Tips for stacking chances of winning when submitting to literary magazines Writing

how to stack the chances of winning when submitting to literary magazines

An excellent opportunity for writers to build or expand a portfolio is publication in literary magazines. This post contains some tips for improving acceptance rates.

Before proceeding to the rest of the post, keep in mind that your submission must be exceptional – you’ll be competing with many talented writers. However, if the person authorized to approve or reject compares your piece with a similar one, your careful planning can put your piece at the top of the queue.

Read the diary

Many magazines offer an online copy. Others sell digital versions through online sellers that preview the first 10 to 20 percent. If you like what you see, you should support the journal by purchasing a copy.

Make sure your piece fits the genre

  • If you plan to submit to a science fiction market, do not create an entity with an alien that might as well be human.
  • Horror should scare readers. A creepy story that turns out to be funny could be better classified as humor.
  • Sometimes genre lines blur. A passionate relationship that develops over 300 years in space can be classified as either romance or science fiction. Is the relationship based or responsive to events that could only occur in the future, or could it just as easily happen today? The first story would be science fiction and the second romance.
  • A piece full of swearing and erotic content would be unsuitable for a young audience.
  • If a story contains fairies, it can be fantasy – or it can be horror. If fairies turn out to be aliens, this could be better classified as science fiction.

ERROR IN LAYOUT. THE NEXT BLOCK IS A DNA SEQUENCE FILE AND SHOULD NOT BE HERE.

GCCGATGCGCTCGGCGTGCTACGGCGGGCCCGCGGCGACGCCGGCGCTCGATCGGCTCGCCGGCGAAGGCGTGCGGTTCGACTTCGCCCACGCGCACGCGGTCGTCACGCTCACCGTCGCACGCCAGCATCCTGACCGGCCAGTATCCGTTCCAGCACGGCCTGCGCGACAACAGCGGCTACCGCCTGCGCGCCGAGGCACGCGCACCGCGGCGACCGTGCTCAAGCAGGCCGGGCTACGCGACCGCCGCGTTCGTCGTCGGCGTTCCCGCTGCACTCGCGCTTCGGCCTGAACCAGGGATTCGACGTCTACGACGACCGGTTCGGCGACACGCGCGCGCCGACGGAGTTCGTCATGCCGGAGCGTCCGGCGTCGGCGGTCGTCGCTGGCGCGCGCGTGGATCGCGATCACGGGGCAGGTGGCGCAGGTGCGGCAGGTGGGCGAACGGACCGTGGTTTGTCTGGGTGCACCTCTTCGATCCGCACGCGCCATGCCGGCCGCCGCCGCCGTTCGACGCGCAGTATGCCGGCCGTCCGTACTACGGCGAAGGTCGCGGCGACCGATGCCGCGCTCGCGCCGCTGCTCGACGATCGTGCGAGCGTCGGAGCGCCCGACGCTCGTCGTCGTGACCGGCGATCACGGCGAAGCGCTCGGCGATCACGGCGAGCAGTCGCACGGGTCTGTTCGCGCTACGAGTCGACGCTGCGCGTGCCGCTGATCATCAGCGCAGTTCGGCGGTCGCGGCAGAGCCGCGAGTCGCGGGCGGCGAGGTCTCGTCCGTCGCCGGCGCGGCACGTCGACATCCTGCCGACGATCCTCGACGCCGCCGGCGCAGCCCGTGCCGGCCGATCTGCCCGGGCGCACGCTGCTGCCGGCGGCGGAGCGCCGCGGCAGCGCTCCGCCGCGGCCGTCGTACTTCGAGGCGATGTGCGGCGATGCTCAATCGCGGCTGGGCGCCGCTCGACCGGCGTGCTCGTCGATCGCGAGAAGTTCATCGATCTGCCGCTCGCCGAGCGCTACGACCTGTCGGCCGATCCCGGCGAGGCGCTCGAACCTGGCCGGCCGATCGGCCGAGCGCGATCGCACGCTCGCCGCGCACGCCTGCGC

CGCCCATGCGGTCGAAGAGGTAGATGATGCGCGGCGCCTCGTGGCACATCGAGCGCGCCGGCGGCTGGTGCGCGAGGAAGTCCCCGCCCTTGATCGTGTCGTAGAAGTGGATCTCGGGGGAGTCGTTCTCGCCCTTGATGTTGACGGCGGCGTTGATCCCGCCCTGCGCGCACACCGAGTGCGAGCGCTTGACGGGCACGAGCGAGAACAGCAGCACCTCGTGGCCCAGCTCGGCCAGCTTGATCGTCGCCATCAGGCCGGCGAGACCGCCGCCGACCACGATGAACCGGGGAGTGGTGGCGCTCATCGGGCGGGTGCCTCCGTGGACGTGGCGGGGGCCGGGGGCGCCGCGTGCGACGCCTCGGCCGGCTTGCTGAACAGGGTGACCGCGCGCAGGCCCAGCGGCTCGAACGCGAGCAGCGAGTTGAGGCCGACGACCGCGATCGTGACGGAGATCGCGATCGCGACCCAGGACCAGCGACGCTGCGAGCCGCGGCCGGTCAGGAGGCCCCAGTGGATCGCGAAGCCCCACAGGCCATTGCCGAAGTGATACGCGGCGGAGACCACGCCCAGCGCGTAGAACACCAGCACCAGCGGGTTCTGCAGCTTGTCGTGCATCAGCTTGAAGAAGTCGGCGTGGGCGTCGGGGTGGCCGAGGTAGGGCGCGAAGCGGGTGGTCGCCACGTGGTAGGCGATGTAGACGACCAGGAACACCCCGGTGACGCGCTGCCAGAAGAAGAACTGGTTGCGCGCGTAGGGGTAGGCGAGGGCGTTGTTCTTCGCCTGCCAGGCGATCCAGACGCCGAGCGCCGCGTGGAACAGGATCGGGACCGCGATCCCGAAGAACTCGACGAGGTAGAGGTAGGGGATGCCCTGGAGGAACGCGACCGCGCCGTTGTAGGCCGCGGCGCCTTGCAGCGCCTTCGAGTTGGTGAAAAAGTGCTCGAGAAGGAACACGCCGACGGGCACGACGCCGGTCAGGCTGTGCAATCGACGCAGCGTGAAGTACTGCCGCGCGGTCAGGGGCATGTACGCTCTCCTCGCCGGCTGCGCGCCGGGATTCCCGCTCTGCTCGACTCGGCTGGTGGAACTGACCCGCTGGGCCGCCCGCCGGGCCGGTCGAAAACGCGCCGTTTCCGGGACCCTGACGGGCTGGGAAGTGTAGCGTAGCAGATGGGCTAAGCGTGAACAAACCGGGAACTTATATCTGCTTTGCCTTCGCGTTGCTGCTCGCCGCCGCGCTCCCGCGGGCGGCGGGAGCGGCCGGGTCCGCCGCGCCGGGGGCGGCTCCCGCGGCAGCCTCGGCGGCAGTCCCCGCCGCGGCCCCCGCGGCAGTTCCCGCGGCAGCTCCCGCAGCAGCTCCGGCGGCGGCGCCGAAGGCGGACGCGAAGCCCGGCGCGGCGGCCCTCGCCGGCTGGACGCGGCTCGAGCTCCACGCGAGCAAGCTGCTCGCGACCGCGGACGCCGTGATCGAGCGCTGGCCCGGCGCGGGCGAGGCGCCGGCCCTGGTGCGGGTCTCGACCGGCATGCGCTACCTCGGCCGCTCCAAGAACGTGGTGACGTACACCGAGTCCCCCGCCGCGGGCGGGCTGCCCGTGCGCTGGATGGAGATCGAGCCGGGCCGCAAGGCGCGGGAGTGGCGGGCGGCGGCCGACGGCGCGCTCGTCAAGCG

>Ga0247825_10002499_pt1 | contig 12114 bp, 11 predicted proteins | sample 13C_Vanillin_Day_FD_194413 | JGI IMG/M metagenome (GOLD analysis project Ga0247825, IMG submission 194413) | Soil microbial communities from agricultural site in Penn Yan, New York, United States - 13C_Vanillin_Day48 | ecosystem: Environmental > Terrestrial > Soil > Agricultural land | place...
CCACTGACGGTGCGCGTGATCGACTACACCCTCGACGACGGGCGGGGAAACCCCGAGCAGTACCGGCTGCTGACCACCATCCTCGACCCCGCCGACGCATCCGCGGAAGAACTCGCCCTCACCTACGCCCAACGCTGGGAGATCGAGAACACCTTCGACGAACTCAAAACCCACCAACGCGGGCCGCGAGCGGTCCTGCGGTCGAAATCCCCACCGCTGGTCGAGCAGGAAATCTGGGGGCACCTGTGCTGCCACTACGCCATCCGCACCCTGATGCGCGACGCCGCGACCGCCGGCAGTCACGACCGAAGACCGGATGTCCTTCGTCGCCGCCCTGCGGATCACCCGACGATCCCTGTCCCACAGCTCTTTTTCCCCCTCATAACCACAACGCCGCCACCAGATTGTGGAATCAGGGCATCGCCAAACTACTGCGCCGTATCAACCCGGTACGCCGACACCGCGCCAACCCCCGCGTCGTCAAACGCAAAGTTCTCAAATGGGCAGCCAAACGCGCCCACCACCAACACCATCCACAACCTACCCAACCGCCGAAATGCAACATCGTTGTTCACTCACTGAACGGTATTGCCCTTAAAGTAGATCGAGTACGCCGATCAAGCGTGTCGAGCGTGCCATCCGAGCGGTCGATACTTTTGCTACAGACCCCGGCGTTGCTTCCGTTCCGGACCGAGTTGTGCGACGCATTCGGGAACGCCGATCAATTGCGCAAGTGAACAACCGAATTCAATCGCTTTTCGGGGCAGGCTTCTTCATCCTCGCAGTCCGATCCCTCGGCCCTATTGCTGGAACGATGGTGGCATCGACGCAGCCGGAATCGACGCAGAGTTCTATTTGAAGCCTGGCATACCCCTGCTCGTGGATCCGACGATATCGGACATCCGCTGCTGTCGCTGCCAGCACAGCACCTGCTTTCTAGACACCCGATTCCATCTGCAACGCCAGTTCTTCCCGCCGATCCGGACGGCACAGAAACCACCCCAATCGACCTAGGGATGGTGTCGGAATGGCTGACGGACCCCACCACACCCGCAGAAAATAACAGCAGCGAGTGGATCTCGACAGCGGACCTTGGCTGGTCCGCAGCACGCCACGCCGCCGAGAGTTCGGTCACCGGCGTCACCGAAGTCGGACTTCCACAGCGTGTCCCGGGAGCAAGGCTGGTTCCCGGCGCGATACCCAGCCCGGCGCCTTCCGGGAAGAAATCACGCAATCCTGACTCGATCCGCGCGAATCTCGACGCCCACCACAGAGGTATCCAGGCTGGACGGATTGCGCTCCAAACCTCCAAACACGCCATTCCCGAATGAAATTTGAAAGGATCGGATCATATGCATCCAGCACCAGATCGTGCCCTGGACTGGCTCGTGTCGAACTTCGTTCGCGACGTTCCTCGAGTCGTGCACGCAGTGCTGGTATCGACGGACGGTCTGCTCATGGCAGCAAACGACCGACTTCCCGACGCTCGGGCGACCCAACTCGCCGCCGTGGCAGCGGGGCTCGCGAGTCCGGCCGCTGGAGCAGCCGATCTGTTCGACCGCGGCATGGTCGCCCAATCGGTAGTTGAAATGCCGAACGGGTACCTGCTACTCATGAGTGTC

Create an indelible first impression with a catchy title

If you participate under the motto “competition” Last summer days, Do not use Last summer days in the title.

Let’s brainstorm. Words and sentences that come to mind:

Gods, goddesses and deities of summer
Aestas, Aine, Alectrona, Damoa, Electryo, Electryone, Horae, Odur,

More words
Age, Blistering, Burning, Harvesting, Disappearing, Dissatisfaction, End, Final Wheezing, Reading, Gloom, Harvest, Wet, Leaves, Month, Phase, Harvest, Sadness, Season, Sultry

Title suggestions
Last breath from Aestas
Sultry season of darkness
After the leaves had fallen forever
Why does it have to end?

If you were a judge, slush reader, or editor, would any of the titles spark your curiosity?

Create unforgettable characters

Are you going to write about an author or a poet? Surely you can do better. Here are some idea starters.

Accountant who cannot add two plus two

Alien that can grow or shrink at will

Arsonist candle maker

Astronomer who discovers __________

Auto mechanic who can neither read nor write

Ballet dancer with six toes on one foot

Beachcomber who finds [a drug stash, an illegal weapon, a severed foot, a message in a bottle —  but the message is dated 300 years in the future]

Biker who refuses to wear a helmet

Cook who has no sense of smell or taste

Coalminer with pneumoconiosis

Coroner is studying to become a doctor

Deaf guitarist

Dog groomer hating dogs

Drug smuggler who leads an addiction control group

Dyslexic [bus driver, computer programmer, doctor, teacher]

Farmer coping with property foreclosure after prices have dropped to __________

Fashion designer who insists on natural materials

Film director chewing garlic while filming

Florist with severe environmental allergies

Hairdresser who wants to be [an actor, an astronaut, a social media influencer]

Polygamous migrant farm worker with three families overseas

Interior designer who [buries bodies in clients’ backyards, robs homes]

Jeweler who cannot distinguish a diamond from a white sapphire

Opera singer with [hives, laryngitis, temporary loss of hearing]

Optician with [conjunctivitis, an overly large nose, the sneezes]

orphan [in a relationship with someone who is also an orphan, who adopts several orphans]

Pearl diver who discovers __________

Doctor with narcolepsy

Pilot of [an experimental aircraft, a spaceship, a time travel vehicle]

Politicians too honest to __________

Psychiatrist with [agoraphobia, arachnophobia, __________]

Scientist who is developing a cure for __________

Serial killer masquerading as a police officer

Submarine captain with claustrophobia

Tattoo artist who cannot draw a straight line

Toy maker who hates children